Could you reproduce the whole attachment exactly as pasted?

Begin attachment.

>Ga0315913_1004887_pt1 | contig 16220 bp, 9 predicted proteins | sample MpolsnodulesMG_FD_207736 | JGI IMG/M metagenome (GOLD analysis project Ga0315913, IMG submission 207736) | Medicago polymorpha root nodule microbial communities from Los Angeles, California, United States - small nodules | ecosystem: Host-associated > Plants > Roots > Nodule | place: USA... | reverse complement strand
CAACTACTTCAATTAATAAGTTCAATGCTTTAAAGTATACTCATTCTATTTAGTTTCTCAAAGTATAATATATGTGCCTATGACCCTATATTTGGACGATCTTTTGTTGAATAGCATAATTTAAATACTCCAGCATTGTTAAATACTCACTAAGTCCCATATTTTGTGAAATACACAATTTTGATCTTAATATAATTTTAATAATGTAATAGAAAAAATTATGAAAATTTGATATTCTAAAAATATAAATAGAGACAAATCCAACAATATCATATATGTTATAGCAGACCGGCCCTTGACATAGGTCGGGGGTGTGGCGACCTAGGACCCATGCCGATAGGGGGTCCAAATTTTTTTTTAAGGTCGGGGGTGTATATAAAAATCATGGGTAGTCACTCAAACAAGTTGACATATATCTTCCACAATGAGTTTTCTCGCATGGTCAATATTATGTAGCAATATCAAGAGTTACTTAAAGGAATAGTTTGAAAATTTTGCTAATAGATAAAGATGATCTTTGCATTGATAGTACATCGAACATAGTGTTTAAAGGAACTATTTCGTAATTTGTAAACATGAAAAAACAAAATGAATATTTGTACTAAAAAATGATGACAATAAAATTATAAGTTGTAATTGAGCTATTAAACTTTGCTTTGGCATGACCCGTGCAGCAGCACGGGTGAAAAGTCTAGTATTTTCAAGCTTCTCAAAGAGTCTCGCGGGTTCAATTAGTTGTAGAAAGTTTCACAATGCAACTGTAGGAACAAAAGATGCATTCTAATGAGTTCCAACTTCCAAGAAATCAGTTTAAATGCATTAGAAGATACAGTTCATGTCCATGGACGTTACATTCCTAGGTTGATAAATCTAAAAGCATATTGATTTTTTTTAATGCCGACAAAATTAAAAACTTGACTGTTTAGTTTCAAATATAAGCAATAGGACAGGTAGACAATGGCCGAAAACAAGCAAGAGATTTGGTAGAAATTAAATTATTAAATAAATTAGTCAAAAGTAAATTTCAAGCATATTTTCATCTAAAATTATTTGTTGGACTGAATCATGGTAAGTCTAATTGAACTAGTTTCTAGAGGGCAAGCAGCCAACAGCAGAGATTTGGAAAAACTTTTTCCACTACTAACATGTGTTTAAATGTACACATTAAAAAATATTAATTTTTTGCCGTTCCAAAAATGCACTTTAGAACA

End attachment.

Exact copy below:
>Ga0315913_1004887_pt1 | contig 16220 bp, 9 predicted proteins | sample MpolsnodulesMG_FD_207736 | JGI IMG/M metagenome (GOLD analysis project Ga0315913, IMG submission 207736) | Medicago polymorpha root nodule microbial communities from Los Angeles, California, United States - small nodules | ecosystem: Host-associated > Plants > Roots > Nodule | place: USA... | reverse complement strand
CAACTACTTCAATTAATAAGTTCAATGCTTTAAAGTATACTCATTCTATTTAGTTTCTCAAAGTATAATATATGTGCCTATGACCCTATATTTGGACGATCTTTTGTTGAATAGCATAATTTAAATACTCCAGCATTGTTAAATACTCACTAAGTCCCATATTTTGTGAAATACACAATTTTGATCTTAATATAATTTTAATAATGTAATAGAAAAAATTATGAAAATTTGATATTCTAAAAATATAAATAGAGACAAATCCAACAATATCATATATGTTATAGCAGACCGGCCCTTGACATAGGTCGGGGGTGTGGCGACCTAGGACCCATGCCGATAGGGGGTCCAAATTTTTTTTTAAGGTCGGGGGTGTATATAAAAATCATGGGTAGTCACTCAAACAAGTTGACATATATCTTCCACAATGAGTTTTCTCGCATGGTCAATATTATGTAGCAATATCAAGAGTTACTTAAAGGAATAGTTTGAAAATTTTGCTAATAGATAAAGATGATCTTTGCATTGATAGTACATCGAACATAGTGTTTAAAGGAACTATTTCGTAATTTGTAAACATGAAAAAACAAAATGAATATTTGTACTAAAAAATGATGACAATAAAATTATAAGTTGTAATTGAGCTATTAAACTTTGCTTTGGCATGACCCGTGCAGCAGCACGGGTGAAAAGTCTAGTATTTTCAAGCTTCTCAAAGAGTCTCGCGGGTTCAATTAGTTGTAGAAAGTTTCACAATGCAACTGTAGGAACAAAAGATGCATTCTAATGAGTTCCAACTTCCAAGAAATCAGTTTAAATGCATTAGAAGATACAGTTCATGTCCATGGACGTTACATTCCTAGGTTGATAAATCTAAAAGCATATTGATTTTTTTTAATGCCGACAAAATTAAAAACTTGACTGTTTAGTTTCAAATATAAGCAATAGGACAGGTAGACAATGGCCGAAAACAAGCAAGAGATTTGGTAGAAATTAAATTATTAAATAAATTAGTCAAAAGTAAATTTCAAGCATATTTTCATCTAAAATTATTTGTTGGACTGAATCATGGTAAGTCTAATTGAACTAGTTTCTAGAGGGCAAGCAGCCAACAGCAGAGATTTGGAAAAACTTTTTCCACTACTAACATGTGTTTAAATGTACACATTAAAAAATATTAATTTTTTGCCGTTCCAAAAATGCACTTTAGAACA